Hold it: Harvey Milk was an occasional SFO foe 

click to enlarge Although some current supervisors are pushing to rename SFO to Milk Airport, Supervisor Harvey Milk passionately fought against pricey bonds for the venue. - AP FILE PHOTO
  • AP File Photo
  • Although some current supervisors are pushing to rename SFO to Milk Airport, Supervisor Harvey Milk passionately fought against pricey bonds for the venue.

The proposal to change the name of San Francisco International Airport to Harvey Milk San Francisco International Airport raises a number of questions. One is whether the airport is the appropriate landmark to name after Milk. Sadly, he was only in office for 11 months. But to inform the debate, let’s take a look at his legislative record.

On his first day in office with the Board of Supervisors on Jan. 9, 1978, Milk voted to prevent the issuance of airport bonds that voters had narrowly passed in November 1977. Specifically, he voted against allocating $350,000 to pay the legal costs of issuing airport revenue bonds, which had the practical effect of stopping the issuance of $90 million in airport bonds.

The ballot proposition enabling the bonds was Proposition C, which claimed the funds would be used to construct an airport waste treatment plant, repair piers and rebuild the customs area.

At the time, progressives were opposed to the bonds, angered by the fact that in 1976, the Board of Supervisors had already approved $143 million in revenue bonds for the airport. In opposing Prop. C, the San Francisco Bay Guardian said, “The Airport Commission refuses to take seriously the proposals by various regional bodies that Bay Area air traffic should be increased at Oakland and San Jose airports because continued expansion and centralization of the traffic at SF International simply will create more traffic, more pollution and more noise in an already heavily overburdened mid-Peninsula area.”

Milk signed the argument against Proposition C in the 1977 voter guide, and along with supervisors John Molinari, Carol Ruth Silver and Ella Hill Hutch, he voted to halt the bonds.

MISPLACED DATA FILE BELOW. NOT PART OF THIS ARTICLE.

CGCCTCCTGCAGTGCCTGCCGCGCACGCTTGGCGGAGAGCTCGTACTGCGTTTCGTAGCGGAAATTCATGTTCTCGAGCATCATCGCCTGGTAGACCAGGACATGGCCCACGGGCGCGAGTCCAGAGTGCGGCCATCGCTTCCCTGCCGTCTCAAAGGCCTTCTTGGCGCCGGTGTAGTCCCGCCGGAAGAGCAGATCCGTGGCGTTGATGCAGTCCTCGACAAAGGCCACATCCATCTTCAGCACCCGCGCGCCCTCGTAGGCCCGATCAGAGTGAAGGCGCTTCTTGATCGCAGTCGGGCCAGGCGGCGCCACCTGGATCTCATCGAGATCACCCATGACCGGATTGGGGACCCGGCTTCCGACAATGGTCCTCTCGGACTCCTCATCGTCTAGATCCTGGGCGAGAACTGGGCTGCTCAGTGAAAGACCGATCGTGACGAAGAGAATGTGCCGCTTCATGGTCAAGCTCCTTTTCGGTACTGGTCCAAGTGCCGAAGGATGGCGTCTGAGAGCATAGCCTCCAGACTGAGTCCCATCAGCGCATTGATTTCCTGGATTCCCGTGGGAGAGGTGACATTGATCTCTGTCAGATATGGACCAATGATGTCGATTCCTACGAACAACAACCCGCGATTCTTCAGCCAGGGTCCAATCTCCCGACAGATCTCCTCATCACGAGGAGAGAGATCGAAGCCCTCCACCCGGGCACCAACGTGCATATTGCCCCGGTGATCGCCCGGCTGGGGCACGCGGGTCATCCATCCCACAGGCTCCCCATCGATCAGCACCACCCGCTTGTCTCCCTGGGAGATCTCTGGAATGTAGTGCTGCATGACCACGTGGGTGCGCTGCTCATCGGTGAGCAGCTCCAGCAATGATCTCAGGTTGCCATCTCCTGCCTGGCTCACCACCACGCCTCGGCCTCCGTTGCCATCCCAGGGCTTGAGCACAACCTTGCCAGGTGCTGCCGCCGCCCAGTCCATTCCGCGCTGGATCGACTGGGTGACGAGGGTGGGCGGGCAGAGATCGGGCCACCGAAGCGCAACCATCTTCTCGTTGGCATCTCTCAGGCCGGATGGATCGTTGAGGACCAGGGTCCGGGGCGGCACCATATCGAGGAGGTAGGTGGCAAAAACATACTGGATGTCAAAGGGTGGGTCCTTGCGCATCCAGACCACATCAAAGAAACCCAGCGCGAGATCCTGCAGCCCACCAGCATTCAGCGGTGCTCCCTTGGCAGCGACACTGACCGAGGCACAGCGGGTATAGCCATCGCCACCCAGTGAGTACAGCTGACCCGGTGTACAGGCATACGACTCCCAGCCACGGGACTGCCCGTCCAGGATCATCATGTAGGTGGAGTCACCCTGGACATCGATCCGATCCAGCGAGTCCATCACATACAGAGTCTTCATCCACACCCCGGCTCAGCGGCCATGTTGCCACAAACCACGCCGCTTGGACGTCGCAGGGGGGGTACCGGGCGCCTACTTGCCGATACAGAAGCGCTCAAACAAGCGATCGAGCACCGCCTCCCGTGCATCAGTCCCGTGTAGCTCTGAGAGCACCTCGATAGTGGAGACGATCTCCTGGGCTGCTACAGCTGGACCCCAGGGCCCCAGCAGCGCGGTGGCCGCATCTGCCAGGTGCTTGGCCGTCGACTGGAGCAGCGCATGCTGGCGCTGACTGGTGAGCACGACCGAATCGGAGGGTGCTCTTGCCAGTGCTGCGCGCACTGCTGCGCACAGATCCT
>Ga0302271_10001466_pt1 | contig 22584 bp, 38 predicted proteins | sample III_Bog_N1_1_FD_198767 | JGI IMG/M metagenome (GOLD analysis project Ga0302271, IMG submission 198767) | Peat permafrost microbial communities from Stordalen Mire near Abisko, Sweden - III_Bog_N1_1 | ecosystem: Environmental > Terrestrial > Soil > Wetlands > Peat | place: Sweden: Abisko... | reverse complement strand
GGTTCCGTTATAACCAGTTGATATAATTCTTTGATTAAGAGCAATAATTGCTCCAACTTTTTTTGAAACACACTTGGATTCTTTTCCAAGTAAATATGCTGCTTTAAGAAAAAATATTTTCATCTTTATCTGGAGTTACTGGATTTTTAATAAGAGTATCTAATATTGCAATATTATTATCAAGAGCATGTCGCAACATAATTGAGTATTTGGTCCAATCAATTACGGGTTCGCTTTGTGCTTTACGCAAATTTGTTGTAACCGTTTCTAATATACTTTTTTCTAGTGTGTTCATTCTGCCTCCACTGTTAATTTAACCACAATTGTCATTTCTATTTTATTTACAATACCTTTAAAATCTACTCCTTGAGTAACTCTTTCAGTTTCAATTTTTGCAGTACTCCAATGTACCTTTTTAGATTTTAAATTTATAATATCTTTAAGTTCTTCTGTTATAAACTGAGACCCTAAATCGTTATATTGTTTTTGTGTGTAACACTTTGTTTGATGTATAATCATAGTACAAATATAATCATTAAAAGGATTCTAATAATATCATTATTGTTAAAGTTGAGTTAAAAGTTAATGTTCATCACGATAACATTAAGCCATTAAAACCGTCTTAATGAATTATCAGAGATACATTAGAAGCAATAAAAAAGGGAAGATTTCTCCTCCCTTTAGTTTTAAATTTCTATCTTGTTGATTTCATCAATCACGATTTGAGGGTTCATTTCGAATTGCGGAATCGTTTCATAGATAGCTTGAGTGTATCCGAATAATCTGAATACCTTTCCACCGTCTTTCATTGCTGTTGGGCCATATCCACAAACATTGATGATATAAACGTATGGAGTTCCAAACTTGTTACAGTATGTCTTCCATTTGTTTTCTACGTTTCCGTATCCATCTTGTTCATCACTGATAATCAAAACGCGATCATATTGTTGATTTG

Flabbergasted that the bonds endorsed by voters did not get the required supermajority at the board, board President Dianne Feinstein requested an opinion from the city attorney about what to do if the four supervisors did not change their minds. The city attorney’s advice: The Airport Commission would have to sue The City to force the bond sale.

After the Jan. 9 meeting, Airport Commission President Mo Bernstein engaged in “spirited” lobbying of the four holdouts. According to the Bay Guardian, “Silver said Bernstein’s initial comments to her were ‘unprintable.’”

At any rate, when the board met again Jan. 16, one of the four — Hutch, who was rumored to be getting pressure from construction unions — changed her vote so the bonds could be issued.

Milk’s relationship with the airport was not always contentious. In his all-too-brief tenure on the board, he voted to allow the airport to purchase rescue vehicles, hire additional staff and accept federal money for improvements, and he encouraged BART to extend service to the hub.

But Milk remained concerned about the size and revenue practices at the airport, requesting a charter amendment “which would provide that San Francisco airport pay into the general fund all revenues realized from operation of the airport.” He also had a letter sent to the airport director “inquiring as to what plans have been made in connection with recent increases in routes and flights approved for San Francisco International Airport.”

Melissa Griffin’s column runs each Thursday and Sunday. She also appears Mondays in “Mornings with Melissa” at  6:45 a.m. on KPIX (Ch. 5). Email her at mgriffin@sfexaminer.com.

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Melissa Griffin

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